As For Honor heads into Year 6, a new hero is sailing into the game’s roster. Available now, the Pirate is the first fighter from the new Outlanders group, and she’s joined the battle wielding a cutlass and flintlock pistol. Representing a new class of Heroes, The Pirate is an adventurer seeking treasure and artifacts in Heathmoor, an outsider among factions. For Honor’s Associate Narrative Director Elise Trinh and Game Writer Ian Cardona sat down with us to share insights into the inspiration behind The Pirate, her backstory, and how she fits into the For Honor narrative.
How did the idea for The Pirate come about?
Elise Trinh: That Hero has been a long time in the making. The dev team wanted to approach new cultures and types of fantasies. Many wanted to have some sort of pirate included in the Hero roster we already have, and this seemed to be a good window for us to achieve that. We also didn't want to make the usual pirate, like another Jack Sparrow, because it's less exciting to us. We always want to put our own twist on things – to use the opportunity of the game to bring new cultures to the platform. So when we brainstormed ideas about pirates, there’s a very iconic figure in Chinese history called Ching Shih. That inspiration came super early in our brainstorming processes, and is something that we kept looking towards throughout the development of the character.
Can you tell us a bit more about The Pirate’s inspiration, Ching Shih, and why call her The Pirate?
ET: Ching Shih was a “pirate queen” of her time in the 1800s, and was one of the key inspirations for The Pirate character. Though not much is known about her personal history, she brought that sense of a very buoyant type of figure, but still legendary. There are some hypotheses that she is from a specific Hong Kong community living on the sea as fishermen who were sometimes treated as outcasts. We wanted to pay homage to that in For Honor, even in the way The Pirate speaks – she’s speaking Cantonese instead of Mandarin like the Wu Lin faction. The voice actor is from Hong Kong as well.
There was also the Age of Exploration that was not exactly piracy, but Chinese explorers. Zheng He was one of the big commanders who traveled the world not to conquer territories, but to distribute goods or make trades. China in the 1400s also had the Ming treasure fleet, which were these massive boats exploring the world to discover and learn new things, and that's been a key inspiration for The Pirate.
Lastly, “Asian piracy” at large, especially from medieval times to the 1900s, was always a combination of things. There's a word being used, “Wokou,” meaning Japanese pirates. We've read stories about them, but those accounts are always from people who hate the pirates, so even the word itself now has a very pejorative connotation in many Asian languages. Historically speaking, pirates navigating on the seas and oceans were of a mixed culture. The common knowledge is most of them were Japanese at some point because they were invading China, but then at different times in history they were also known to be more on the Chinese side, and sometimes on the Korean side. Grounding piracy in a specific time and place is hard, because you don't necessarily know where they're coming from, or where they were born. We try to pay some sort of homage to that in The Pirate’s backstory.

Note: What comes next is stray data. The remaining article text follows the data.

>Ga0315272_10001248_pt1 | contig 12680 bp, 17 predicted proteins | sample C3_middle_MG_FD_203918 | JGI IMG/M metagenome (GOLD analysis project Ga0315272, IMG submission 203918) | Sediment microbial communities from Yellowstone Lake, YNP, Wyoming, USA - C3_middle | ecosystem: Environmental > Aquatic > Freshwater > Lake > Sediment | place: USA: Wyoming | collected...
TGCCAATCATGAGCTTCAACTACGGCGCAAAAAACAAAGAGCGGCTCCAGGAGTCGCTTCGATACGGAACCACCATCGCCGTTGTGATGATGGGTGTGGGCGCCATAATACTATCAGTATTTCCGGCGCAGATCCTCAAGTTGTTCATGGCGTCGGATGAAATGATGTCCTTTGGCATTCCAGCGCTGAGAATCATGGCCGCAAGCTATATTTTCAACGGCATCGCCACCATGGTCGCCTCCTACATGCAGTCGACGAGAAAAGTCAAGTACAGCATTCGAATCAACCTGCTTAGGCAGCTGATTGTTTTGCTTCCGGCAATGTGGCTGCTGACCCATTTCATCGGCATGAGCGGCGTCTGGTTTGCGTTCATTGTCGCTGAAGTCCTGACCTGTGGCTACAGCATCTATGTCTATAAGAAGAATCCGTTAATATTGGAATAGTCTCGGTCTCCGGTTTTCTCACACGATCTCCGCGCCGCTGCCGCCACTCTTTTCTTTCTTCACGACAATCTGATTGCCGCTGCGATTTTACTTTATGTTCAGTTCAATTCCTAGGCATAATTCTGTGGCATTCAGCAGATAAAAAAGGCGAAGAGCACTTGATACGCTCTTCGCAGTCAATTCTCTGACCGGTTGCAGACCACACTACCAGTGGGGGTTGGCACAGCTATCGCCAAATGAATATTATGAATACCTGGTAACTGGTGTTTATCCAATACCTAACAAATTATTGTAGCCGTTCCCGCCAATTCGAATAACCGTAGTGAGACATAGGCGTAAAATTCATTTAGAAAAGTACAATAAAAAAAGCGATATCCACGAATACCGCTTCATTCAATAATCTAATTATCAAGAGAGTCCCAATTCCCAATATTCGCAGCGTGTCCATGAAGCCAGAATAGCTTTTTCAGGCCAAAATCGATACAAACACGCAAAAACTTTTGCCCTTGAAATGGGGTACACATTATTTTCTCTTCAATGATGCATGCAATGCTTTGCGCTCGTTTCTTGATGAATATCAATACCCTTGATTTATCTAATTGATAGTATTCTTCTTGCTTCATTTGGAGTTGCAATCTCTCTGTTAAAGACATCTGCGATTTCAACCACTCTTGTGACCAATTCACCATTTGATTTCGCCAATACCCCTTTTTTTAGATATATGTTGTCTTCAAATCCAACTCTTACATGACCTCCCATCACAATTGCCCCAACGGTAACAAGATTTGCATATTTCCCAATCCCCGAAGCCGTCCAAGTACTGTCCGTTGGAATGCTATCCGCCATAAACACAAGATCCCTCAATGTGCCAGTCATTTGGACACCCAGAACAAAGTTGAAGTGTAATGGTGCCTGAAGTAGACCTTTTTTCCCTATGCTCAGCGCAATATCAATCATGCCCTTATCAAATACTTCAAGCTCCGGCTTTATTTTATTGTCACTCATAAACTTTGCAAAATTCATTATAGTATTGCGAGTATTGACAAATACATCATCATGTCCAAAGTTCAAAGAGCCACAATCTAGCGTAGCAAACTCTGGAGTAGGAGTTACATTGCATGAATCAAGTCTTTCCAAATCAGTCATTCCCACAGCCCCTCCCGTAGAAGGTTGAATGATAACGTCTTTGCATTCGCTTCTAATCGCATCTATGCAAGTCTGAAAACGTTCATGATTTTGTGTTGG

Ian Cardona: The name “The Pirate” is a long story, because it's important to remember that there's a difference between the character’s identity and the archetype. We did create a pirate character, and her name is Bou Yin, which translates to “precious swallow” in Cantonese. But there's also The Pirate class, and that's who people play when they fight as The Pirate. We brainstormed a lot of different names, and tried creating some new terms that captured that spirit of sea travelers – but ultimately, by using “pirate,” most players know exactly which character you're playing and why.
What can you tell us about The Pirate’s backstory and how she came to be an Outlander?
IC: The backstory I wrote for Bou Yin, leader of the pirates, is that when she was a young girl, she lost her entire family during the Wu Lin civil war, and because of this she has no allegiance to Wu Lin. That’s why she's not a Wu Lin character, but an Outlander. When she lost her entire family, her mother sent her away on their family ship, so alone as an orphan she had to fend for herself. She learned to survive on the seas, thieving where she could, crossing paths with other travelers, strangers. She picked up some different fighting styles, gained a tough edge, and she was really driven by that need to survive. But along the way, and inspired by her mother who saved her, she had that motherly quality to her. She wanted to give other people the home that she lost. That's why she found other like-minded individuals – lost souls and people like that – and gave them a home, and that's how she built her crew: by offering them this family unit.
If players are really interested in the lore of the of the character’s backstory, they can look at the names of her weapon sets, because I gave them names according to adventures that she had before she came to Heathmoor. There is a progression of how she went from this lone survivor to a queen to an adventurous seafarer. There may be some hints as well to things that may be coming.
Outlanders aren’t loyal to any faction, so what motivates The Pirate?
IC: The way we saw pirates in the game, their primary motivation is treasure. That's their language. They brought with them that they've collected throughout the years, but they're also on the lookout for more, right? That’s how we will segue into Year 6. They’re searching for new treasures which will lead to lost relics that are tied to the past of Heathmoor. Their drive is not necessarily about riches but more about collecting, I would say.
ET: We are diving into that fantasy of treasure hunters and treasure maps. You could even see that in the in the Hero trailer for The Pirate, how they are looking to collect more cool objects and artifacts for various reasons. They are arriving with some, and also maybe unearthing some in Heathmoor soon.